lent sharing 2014

Since I started my doula work three years ago, my understanding of God has been blown wide open. I used to have a pretty clean idea of God – a sense of lots of edicts from on high and having his people keep out of trouble. Once I had spent a few nights in the labour and delivery ward with birthing mothers I had to reject that theory because it just doesn’t reflect the full truth of God.

My encounters with God had been mostly cognitive with a side of emotion: for example, the epiphany that Aslan represented Jesus when I was a child, or being bowled over by John Donne’s religious imagery in university. Those were amazing experiences.

But when I spent hours rubbing a labouring mother’s back while my own back ached to death, reminding her to slow down and breathe, when I was entrenched in the astounding miracle of new life while face to face with tears and sweat and blood and pain, then everything changed. God isn’t clean and thoughtful. Aslan is not a tame lion. Women are made in the image of God, and the work to bring babies into the world is holy, mystical work even while it’s smelly and gross and awful.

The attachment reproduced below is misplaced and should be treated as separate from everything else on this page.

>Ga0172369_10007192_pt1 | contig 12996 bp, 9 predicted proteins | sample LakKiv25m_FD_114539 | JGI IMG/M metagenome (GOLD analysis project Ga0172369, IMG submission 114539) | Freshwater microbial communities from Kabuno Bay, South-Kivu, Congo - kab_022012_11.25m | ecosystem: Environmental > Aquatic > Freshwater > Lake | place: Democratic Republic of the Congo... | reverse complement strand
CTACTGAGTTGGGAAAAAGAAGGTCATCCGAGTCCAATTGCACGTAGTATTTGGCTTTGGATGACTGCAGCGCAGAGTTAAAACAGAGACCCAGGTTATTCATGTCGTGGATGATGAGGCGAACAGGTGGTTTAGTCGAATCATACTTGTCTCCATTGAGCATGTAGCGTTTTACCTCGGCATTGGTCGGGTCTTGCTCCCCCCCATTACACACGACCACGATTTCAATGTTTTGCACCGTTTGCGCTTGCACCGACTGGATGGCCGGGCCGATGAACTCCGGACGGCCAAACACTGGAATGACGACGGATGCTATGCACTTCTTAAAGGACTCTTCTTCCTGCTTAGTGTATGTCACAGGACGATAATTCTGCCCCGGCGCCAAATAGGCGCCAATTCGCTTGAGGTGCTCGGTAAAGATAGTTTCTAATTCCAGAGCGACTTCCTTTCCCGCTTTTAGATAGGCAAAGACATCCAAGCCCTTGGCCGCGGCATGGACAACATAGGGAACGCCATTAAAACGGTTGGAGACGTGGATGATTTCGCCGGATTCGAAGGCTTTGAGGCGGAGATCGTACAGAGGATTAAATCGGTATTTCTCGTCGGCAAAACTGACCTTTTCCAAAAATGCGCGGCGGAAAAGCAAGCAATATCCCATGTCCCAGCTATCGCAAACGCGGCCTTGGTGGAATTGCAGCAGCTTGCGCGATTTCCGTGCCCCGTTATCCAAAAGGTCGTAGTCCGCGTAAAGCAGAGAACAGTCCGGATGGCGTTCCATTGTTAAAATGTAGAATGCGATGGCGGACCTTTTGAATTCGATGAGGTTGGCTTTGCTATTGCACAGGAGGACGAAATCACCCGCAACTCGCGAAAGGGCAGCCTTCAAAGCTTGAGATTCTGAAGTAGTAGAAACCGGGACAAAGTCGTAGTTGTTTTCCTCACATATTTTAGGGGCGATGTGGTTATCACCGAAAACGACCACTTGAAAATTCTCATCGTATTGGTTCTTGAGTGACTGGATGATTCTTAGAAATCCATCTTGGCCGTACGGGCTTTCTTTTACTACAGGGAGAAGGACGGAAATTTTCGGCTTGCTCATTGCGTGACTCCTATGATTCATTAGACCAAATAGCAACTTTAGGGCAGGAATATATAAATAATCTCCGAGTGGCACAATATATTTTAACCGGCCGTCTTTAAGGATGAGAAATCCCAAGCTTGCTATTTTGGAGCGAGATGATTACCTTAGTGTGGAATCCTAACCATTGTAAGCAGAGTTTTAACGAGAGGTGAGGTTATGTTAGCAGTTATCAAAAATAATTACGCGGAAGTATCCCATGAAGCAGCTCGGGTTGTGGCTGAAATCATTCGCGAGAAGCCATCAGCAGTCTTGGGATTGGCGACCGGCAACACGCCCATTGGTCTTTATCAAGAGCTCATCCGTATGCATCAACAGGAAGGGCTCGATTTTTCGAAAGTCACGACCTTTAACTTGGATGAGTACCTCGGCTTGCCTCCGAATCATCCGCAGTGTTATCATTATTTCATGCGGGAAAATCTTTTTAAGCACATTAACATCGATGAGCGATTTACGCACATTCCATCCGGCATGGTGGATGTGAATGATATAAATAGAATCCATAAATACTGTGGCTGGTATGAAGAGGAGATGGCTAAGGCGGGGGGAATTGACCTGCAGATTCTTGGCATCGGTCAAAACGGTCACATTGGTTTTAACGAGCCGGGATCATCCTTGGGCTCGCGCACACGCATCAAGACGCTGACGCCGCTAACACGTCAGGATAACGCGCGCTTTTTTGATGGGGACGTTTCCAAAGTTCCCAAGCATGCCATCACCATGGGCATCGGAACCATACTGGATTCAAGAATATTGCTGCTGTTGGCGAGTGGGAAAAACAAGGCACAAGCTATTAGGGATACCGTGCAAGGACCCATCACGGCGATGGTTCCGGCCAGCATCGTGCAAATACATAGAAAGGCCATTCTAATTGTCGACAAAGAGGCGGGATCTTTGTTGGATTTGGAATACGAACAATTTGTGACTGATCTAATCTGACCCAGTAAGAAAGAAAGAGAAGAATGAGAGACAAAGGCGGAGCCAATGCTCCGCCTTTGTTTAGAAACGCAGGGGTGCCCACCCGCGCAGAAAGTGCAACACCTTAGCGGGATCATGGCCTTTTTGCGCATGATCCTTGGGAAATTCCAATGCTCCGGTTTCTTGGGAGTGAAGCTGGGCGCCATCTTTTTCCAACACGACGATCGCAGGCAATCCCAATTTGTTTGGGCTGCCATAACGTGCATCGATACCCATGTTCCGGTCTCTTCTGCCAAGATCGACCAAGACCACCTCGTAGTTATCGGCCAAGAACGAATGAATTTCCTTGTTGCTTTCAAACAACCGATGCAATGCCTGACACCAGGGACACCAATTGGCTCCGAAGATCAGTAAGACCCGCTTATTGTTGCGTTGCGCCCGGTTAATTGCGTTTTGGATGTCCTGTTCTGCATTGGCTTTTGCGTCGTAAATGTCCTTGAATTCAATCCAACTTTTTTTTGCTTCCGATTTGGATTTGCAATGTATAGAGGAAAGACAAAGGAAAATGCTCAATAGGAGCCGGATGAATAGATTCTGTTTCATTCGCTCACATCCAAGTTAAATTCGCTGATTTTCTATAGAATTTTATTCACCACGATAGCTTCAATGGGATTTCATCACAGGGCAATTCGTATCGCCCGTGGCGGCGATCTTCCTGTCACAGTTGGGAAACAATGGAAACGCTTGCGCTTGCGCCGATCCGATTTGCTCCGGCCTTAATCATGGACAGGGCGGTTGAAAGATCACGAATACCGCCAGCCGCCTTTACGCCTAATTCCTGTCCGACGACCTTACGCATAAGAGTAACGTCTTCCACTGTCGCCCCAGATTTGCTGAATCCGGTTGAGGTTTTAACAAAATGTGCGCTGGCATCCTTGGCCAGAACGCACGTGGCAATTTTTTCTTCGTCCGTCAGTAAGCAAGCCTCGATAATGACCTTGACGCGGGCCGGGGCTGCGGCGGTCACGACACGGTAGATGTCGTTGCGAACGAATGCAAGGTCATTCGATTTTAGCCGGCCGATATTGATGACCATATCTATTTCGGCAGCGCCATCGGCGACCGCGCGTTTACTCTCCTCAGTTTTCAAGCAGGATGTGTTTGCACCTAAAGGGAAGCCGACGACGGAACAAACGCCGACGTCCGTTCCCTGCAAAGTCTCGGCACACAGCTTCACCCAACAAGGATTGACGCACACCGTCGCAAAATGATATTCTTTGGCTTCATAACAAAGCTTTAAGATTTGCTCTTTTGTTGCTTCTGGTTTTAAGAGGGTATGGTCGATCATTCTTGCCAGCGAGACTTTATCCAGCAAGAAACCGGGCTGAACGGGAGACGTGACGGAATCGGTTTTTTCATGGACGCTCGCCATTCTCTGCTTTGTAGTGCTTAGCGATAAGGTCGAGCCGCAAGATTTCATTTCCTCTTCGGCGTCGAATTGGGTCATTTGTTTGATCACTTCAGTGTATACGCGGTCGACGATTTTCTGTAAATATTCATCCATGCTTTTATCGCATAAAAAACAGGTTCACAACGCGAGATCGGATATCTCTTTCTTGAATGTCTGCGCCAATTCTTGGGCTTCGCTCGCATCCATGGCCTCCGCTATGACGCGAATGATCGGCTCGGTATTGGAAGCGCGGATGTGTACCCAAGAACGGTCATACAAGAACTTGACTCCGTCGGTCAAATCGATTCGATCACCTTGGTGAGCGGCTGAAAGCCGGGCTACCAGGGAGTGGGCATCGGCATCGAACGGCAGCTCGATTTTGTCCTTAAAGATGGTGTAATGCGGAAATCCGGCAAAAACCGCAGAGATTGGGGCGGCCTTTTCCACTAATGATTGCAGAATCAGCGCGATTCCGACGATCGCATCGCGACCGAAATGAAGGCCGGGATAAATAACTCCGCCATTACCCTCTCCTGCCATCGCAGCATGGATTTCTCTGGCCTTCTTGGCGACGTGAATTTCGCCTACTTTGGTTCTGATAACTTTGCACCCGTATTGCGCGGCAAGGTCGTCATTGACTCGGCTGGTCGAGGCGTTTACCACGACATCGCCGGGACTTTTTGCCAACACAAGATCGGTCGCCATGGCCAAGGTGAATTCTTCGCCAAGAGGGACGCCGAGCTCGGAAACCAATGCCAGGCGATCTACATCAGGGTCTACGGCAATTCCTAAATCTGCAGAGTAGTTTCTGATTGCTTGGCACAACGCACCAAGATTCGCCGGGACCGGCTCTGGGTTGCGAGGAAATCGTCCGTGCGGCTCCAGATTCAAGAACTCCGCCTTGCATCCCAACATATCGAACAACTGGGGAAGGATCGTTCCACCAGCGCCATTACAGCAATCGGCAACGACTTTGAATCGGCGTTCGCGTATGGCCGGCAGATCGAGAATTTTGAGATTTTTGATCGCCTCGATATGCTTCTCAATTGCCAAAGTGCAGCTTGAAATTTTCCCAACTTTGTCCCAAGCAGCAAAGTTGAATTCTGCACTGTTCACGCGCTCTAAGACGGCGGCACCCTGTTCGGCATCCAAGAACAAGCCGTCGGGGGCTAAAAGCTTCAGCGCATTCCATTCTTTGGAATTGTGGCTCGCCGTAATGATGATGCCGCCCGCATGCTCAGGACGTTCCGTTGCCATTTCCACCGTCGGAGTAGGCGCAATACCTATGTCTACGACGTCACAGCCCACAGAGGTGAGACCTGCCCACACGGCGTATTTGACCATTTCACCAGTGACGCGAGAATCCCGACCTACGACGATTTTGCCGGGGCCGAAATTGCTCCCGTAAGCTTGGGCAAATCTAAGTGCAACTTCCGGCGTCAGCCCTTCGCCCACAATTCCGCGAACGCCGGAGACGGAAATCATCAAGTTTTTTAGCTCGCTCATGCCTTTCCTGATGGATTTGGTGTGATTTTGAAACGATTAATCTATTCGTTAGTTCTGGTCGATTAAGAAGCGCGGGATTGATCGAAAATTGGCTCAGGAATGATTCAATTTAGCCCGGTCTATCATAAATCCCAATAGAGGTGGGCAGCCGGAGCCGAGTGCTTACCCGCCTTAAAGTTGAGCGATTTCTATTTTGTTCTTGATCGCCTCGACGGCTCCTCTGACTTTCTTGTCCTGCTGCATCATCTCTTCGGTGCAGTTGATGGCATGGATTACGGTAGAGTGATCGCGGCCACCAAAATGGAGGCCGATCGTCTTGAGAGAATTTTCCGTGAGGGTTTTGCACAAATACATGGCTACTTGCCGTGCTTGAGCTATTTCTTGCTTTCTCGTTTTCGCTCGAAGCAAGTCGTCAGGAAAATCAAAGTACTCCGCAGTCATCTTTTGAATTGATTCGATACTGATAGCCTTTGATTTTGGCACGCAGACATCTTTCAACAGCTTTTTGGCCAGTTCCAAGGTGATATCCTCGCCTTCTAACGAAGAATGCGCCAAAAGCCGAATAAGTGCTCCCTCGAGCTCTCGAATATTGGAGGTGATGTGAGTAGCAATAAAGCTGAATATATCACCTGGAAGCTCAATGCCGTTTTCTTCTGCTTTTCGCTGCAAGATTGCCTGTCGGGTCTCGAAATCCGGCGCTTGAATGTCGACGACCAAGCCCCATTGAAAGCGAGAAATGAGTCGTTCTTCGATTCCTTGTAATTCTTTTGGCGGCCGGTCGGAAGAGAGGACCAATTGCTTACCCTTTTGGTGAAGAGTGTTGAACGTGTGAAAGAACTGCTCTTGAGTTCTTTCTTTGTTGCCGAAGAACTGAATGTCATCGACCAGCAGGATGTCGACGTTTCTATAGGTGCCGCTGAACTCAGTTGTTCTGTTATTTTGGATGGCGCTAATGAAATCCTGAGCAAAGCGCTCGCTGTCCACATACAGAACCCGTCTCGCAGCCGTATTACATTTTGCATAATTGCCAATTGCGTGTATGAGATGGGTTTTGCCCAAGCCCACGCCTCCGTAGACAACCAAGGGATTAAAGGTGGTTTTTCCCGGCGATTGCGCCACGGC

Before I became a doula, I didn’t understand the biblical references to God as mother. Even when Lucy was born, and I was smacked with the reality that I had birthed a living, breathing piece of my heart, I still didn’t understand. Holding the hand of a woman while she is in the grip of contractions so strong they feel like they will rip her in two, hearing her say “I can’t do this, it’s too hard, make it stop” while she does it, stares her pain and fear in the face and pushes through it, has shown me the power of the love of God. This isn’t the tender moment of rocking peacefully. This isn’t Silent Night. This is the love of God that roars like a lioness and lets herself be turned inside out to bring life to this world.

These women have given me the most awesome gift – while they pour their life into birthing their babies, they have shown me the wild, fierce, powerful mothering God.

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